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The Arrest1

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The Arrest


1.      Just as Jesus has said the events quickly unfold. How is the first verse of this section in Matthew and Mark different than Luke? What do you notice? What impression does that give you?

2.      “Under guard” or “safely”. In Mark Jesus is led away “under guard” or perhaps “safely”. Some speculate that Judas was caring for Jesus in this manner. This combined with the kiss lead many to speculate on a backstory of Judas expecting a different outcome besides Jesus’ arrest and execution. The term can also mean “securely” so as not to escape.

3.      What did the kiss mean? When the kiss is reported it has an intensification prefix, “he kissed him warmly”. We don’t know that a kiss was common for an ordinary meeting, it might have been. We do know that it is sometimes used as a sign of reconciliation after estrangement or a separation.

4.      Judas calls Jesus “rabbi”. This would be a normal greeting yet in Matthew see 23:7-8.

5.      How does Luke differ right from the start? In Luke Jesus gets the first word in, “With a kiss you give over the Son of Man?” Why is that such a shocking statement? Remember Daniel 7. With what does the Son of Man grapple?

6.      In Matthew Jesus responds too and the response is a bit cryptic. As you can see from the translations that it is difficult. The word for “friend” is an interesting on in the book of Matthew. See the two other occurrences in 20:13 and 22:12. BAGD (standard Greek lexicon) notes “as a general form of address to someone whose name one does not know.” There is also a very interesting use of the word in the extra-Biblical Sirach,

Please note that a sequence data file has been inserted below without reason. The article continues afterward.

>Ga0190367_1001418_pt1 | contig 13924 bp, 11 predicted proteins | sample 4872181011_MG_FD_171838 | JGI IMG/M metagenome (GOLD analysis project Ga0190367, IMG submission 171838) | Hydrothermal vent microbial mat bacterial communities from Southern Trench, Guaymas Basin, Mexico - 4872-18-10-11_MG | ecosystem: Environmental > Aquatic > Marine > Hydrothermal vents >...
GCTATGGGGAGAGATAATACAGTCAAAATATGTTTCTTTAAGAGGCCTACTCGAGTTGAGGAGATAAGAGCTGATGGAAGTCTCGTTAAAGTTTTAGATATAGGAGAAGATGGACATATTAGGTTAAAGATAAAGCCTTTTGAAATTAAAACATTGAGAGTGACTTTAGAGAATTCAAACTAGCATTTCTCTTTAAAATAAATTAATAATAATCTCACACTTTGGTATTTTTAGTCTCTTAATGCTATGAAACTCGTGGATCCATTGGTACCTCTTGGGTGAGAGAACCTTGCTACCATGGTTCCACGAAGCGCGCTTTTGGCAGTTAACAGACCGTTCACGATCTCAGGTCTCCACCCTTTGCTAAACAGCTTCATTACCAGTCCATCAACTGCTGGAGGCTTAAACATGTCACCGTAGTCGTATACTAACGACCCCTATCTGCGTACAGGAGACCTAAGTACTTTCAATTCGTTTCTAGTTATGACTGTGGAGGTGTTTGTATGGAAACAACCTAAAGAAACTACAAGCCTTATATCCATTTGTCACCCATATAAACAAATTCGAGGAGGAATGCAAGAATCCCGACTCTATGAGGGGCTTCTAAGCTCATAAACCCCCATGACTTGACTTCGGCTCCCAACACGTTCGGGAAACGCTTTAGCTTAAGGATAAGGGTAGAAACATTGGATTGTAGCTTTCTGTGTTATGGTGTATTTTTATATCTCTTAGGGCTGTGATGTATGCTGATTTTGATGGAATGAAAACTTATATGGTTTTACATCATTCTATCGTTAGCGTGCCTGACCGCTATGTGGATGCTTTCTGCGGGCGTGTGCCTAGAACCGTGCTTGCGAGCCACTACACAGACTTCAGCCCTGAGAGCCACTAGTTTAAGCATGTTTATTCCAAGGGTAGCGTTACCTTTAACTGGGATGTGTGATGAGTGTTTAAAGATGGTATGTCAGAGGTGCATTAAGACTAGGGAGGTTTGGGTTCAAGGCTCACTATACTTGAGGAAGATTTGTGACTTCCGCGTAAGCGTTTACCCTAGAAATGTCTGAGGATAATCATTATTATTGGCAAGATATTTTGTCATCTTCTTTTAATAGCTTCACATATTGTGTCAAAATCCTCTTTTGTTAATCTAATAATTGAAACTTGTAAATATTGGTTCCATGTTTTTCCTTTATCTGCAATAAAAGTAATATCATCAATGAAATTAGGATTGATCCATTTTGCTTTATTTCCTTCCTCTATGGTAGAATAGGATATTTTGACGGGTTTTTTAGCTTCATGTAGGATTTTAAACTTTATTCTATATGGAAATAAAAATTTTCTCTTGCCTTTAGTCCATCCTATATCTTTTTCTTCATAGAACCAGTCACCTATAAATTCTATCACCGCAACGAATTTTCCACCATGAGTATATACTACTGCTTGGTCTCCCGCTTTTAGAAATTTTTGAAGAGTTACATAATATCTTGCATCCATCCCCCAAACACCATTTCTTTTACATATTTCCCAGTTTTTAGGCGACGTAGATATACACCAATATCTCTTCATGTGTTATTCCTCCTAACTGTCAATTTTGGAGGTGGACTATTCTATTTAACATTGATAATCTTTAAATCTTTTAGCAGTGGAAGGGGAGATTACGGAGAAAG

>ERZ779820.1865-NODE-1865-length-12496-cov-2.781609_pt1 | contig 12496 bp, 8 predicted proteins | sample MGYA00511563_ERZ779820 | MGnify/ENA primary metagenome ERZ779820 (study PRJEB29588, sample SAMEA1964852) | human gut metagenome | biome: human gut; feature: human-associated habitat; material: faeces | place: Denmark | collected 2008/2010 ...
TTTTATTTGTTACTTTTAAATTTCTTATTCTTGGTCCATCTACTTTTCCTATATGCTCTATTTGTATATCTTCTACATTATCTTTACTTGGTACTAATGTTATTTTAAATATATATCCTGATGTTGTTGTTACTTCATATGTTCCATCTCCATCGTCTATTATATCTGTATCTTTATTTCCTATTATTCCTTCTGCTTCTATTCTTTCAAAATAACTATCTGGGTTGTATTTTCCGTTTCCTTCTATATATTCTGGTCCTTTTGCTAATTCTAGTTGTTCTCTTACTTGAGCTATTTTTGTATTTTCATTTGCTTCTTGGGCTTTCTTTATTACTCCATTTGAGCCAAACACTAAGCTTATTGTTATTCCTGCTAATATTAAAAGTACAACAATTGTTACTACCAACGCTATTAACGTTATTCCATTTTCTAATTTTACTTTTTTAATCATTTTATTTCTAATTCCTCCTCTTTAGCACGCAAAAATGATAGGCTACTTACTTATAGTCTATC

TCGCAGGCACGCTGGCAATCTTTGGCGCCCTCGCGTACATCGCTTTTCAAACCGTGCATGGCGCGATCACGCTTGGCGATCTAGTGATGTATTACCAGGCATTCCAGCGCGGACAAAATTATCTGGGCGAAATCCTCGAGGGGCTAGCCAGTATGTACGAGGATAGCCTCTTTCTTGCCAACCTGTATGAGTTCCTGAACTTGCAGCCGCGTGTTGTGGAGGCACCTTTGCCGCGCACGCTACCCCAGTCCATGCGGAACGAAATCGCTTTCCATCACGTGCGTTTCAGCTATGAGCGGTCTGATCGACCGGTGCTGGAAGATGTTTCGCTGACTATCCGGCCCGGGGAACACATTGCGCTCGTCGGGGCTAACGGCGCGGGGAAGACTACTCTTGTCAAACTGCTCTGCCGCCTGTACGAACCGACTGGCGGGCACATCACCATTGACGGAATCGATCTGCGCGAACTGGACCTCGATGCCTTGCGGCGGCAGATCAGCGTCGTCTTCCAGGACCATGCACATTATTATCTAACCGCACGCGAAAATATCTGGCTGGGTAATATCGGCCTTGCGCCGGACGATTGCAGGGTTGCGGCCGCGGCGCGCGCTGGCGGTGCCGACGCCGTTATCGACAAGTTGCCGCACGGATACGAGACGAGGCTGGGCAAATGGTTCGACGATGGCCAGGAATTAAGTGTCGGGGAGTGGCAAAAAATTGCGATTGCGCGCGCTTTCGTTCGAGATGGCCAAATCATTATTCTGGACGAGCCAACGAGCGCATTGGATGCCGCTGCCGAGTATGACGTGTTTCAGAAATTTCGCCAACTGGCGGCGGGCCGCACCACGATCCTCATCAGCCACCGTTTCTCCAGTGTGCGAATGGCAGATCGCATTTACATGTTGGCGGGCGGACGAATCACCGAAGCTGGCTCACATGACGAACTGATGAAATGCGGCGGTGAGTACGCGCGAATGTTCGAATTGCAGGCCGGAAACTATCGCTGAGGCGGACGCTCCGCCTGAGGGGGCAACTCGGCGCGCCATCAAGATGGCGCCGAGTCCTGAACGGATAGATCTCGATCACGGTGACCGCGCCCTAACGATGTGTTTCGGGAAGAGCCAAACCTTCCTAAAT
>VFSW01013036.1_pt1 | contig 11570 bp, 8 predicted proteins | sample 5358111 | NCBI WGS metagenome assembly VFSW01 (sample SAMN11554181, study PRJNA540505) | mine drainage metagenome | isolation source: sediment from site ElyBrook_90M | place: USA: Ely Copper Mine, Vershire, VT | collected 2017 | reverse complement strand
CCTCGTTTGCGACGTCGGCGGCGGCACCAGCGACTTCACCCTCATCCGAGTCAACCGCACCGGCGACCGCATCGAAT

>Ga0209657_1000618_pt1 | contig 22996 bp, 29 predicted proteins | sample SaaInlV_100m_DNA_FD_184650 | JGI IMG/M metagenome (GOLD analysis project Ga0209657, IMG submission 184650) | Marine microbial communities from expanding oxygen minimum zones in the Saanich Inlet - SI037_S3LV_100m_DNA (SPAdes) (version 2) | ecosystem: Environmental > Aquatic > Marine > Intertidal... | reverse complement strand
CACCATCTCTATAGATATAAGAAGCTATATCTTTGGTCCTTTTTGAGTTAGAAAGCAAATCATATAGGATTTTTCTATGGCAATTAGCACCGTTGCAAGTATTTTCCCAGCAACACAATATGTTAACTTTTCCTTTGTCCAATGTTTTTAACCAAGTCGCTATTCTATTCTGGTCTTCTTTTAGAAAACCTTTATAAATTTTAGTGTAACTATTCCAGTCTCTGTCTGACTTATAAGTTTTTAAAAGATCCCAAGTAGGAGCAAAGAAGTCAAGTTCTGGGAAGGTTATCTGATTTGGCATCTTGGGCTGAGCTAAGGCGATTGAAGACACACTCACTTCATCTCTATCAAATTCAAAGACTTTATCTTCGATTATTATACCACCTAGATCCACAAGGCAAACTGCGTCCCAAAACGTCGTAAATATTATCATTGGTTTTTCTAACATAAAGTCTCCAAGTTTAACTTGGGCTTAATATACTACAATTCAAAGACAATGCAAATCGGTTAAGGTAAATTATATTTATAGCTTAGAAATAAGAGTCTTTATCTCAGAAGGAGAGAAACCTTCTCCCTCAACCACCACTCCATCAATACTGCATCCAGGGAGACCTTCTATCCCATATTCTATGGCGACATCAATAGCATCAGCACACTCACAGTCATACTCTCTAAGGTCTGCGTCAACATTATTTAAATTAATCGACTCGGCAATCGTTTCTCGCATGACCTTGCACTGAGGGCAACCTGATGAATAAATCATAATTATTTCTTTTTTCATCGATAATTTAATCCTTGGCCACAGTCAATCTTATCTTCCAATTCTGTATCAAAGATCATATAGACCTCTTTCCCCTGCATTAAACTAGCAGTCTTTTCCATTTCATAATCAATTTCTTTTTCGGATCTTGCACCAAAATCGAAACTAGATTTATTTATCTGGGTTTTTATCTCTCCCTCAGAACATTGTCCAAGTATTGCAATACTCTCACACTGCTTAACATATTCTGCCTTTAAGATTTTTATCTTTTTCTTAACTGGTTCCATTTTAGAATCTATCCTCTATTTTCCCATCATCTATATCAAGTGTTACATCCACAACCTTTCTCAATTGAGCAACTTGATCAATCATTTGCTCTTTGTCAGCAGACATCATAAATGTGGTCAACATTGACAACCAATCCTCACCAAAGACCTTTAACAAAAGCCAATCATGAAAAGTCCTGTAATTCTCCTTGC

Sirach 37:2-4 (NRSV)
Is it not a sorrow like that for death itself when a dear friend turns into an enemy?

O inclination to evil, why were you formed to cover the land with deceit?

Some companions rejoice in the happiness of a friend, but in time of trouble they are against him.

7.      The next phrase can be a question, a command or a statement. What do you think this says, shows about Jesus?

8.      The sword incident. According to John it was Peter. Notice what the other versions say. In Jesus and the Eye Witnesses the author does an in-depth study of who is named and who isn’t in the gospels. There only three people not named in Mark who are named in John and two are in this scene: Peter and Malchus. It is even more clear that Mark who is usually strong on detail seems intentionally obscure on this point. Why? The other speculates that this incident would in fact be a crime for which Peter could be charged. Malchus is referred to as “the slave” when there were likely many slaves of the high priest. Malchus could have well had a position of importance with the high priest. Slaves were often people of education and capacity who served their masters in very important positions. Mark, Matthew and Luke were likely written during Peter’s life, John was quite likely written after Peter’s death.

9.      What is Jesus’ response to this taking up of arms to defend him? This is not an unimportant issue, especially given the reality that the church would again and again find itself attacked by people with weapons. This was brought home recently with the Danish cartoons of the prophet Muhammed. Ought Christians to shed blood in defense of Jesus’ “honor”?